Rejecting the false binary between street-level and “conscious” rap, Goodie Mob contained multitudes: these four could posture and battle with the best of them, sure, but they also paid emotional homage to their mothers, mourned lost friends, pondered the divine, fretted about white supremacy, and extolled the life-giving properties of the Black American culinary tradition. “Soul Food” could be funny, inspiring, and deadly serious, often all in the same verse. They demanded to be met on their own terms, referencing barbecue joints, neighborhoods and street intersections that would be entirely unfamiliar to anyone outside Atlanta, but trusting listeners could piece together their significance from context alone. (The group’s vernacular followed suit – when terms like “Dirty South” and “the trap” inevitably find their way into the Oxford English Dictionary, “Soul Food” will likely be cited as their first recorded usage.) And in an era when crass materialism was fast becoming the coin of the realm of mainstream hip-hop, Goodie Mob proudly spoke from the perspective of young men who were “twenty dollars away from being on the street,” and at times almost preferred it that way. As the album’s first proper track testifies: “It would be nice to have more/But I kinda like being poor/At least I know what my friends here for.”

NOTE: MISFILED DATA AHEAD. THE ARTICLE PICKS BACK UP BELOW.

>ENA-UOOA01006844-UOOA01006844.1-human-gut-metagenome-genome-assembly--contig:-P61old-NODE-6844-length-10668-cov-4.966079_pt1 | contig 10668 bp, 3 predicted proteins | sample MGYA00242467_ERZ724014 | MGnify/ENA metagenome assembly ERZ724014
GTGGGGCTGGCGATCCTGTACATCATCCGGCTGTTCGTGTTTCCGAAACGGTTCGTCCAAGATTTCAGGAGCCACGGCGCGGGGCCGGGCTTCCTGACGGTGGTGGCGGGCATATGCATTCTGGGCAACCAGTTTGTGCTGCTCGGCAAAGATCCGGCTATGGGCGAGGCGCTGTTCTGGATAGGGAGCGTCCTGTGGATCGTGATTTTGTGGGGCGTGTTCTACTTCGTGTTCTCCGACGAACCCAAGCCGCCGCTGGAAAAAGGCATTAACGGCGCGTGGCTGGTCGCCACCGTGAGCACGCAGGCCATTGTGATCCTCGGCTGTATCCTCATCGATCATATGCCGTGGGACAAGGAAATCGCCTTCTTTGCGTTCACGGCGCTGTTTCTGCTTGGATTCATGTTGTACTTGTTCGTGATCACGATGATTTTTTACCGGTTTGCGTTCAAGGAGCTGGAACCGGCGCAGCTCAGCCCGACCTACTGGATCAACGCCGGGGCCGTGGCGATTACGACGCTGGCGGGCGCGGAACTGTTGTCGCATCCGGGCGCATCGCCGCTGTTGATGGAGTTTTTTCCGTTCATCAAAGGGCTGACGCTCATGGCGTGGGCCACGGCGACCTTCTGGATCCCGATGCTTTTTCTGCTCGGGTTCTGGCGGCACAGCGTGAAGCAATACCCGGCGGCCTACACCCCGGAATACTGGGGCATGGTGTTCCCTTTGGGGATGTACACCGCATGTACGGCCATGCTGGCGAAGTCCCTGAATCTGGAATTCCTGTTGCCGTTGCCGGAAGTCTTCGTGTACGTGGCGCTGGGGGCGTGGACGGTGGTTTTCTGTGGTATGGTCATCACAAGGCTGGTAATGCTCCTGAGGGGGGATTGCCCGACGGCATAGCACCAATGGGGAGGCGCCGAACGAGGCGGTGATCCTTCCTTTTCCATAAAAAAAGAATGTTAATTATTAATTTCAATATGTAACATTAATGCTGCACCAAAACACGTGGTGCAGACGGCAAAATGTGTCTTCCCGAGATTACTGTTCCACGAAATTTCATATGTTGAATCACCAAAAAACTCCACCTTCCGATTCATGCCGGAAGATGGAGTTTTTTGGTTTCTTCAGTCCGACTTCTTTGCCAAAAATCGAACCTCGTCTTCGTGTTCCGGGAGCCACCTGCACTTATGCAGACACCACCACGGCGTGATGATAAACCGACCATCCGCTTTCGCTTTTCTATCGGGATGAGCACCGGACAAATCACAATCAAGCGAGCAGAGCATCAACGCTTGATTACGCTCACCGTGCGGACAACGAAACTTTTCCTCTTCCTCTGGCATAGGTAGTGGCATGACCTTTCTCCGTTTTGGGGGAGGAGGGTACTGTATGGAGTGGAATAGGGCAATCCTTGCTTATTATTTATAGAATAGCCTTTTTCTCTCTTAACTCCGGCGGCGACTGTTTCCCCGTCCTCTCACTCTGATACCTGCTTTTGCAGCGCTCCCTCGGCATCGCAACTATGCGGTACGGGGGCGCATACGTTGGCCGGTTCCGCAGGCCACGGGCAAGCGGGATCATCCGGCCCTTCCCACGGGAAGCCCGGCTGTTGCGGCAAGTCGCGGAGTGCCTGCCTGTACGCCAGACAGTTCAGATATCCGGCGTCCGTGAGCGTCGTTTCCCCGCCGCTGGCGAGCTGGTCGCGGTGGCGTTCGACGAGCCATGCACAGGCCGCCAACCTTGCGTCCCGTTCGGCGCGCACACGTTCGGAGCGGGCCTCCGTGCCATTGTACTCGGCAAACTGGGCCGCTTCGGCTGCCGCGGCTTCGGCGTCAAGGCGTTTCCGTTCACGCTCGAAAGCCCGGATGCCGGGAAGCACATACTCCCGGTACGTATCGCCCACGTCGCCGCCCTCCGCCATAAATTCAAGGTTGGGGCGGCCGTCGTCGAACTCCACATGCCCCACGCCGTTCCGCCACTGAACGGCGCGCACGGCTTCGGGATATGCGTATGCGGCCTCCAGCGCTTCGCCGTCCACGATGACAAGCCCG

Then there was the album’s first single, “Cell Therapy,” which could well have been subtitled “The Paranoid Style in American Hip-Hop.” Over a creeping, creaking loop that sounded like a haunted house’s player piano, the foursome spilled nightmare visions of black helicopters, race wars, child sexual exploitation and government surveillance, all punctuated by an incongruously catchy, half-sung refrain: “Who’s that peeking in my window? Pow! Nobody now.” Improbably, “Cell Therapy” managed to breach the top 40 of the Billboard singles chart. Two decades later, a best picture Oscar winner would play the song almost in its entirety over a key sequence. Two years after that, Travis Scott would liberally sample and quote it for a song about an illicit affair. That this unlikely hit continues to stretch its tendrils so broadly across pop culture is a testament to “Soul Food’s” ever-simmering influence.
To commemorate its 25th anniversary, Sony Music will release an expanded version of “Soul Food,” with previously unheard outtakes as well as a cappella and instrumental tracks, on Nov. 6. And Goodie Mob is still alive and kicking: after a long hiatus, the group reformed for 2013’s “Age Against the Machine,” and its recently released single “Are You Ready” features a guest appearance from Public Enemy’s Chuck D, and production from Organized Noize. The four rappers joined a conference call with Variety – Big Gipp was delayed due to connection issues – to discuss the album’s legacy.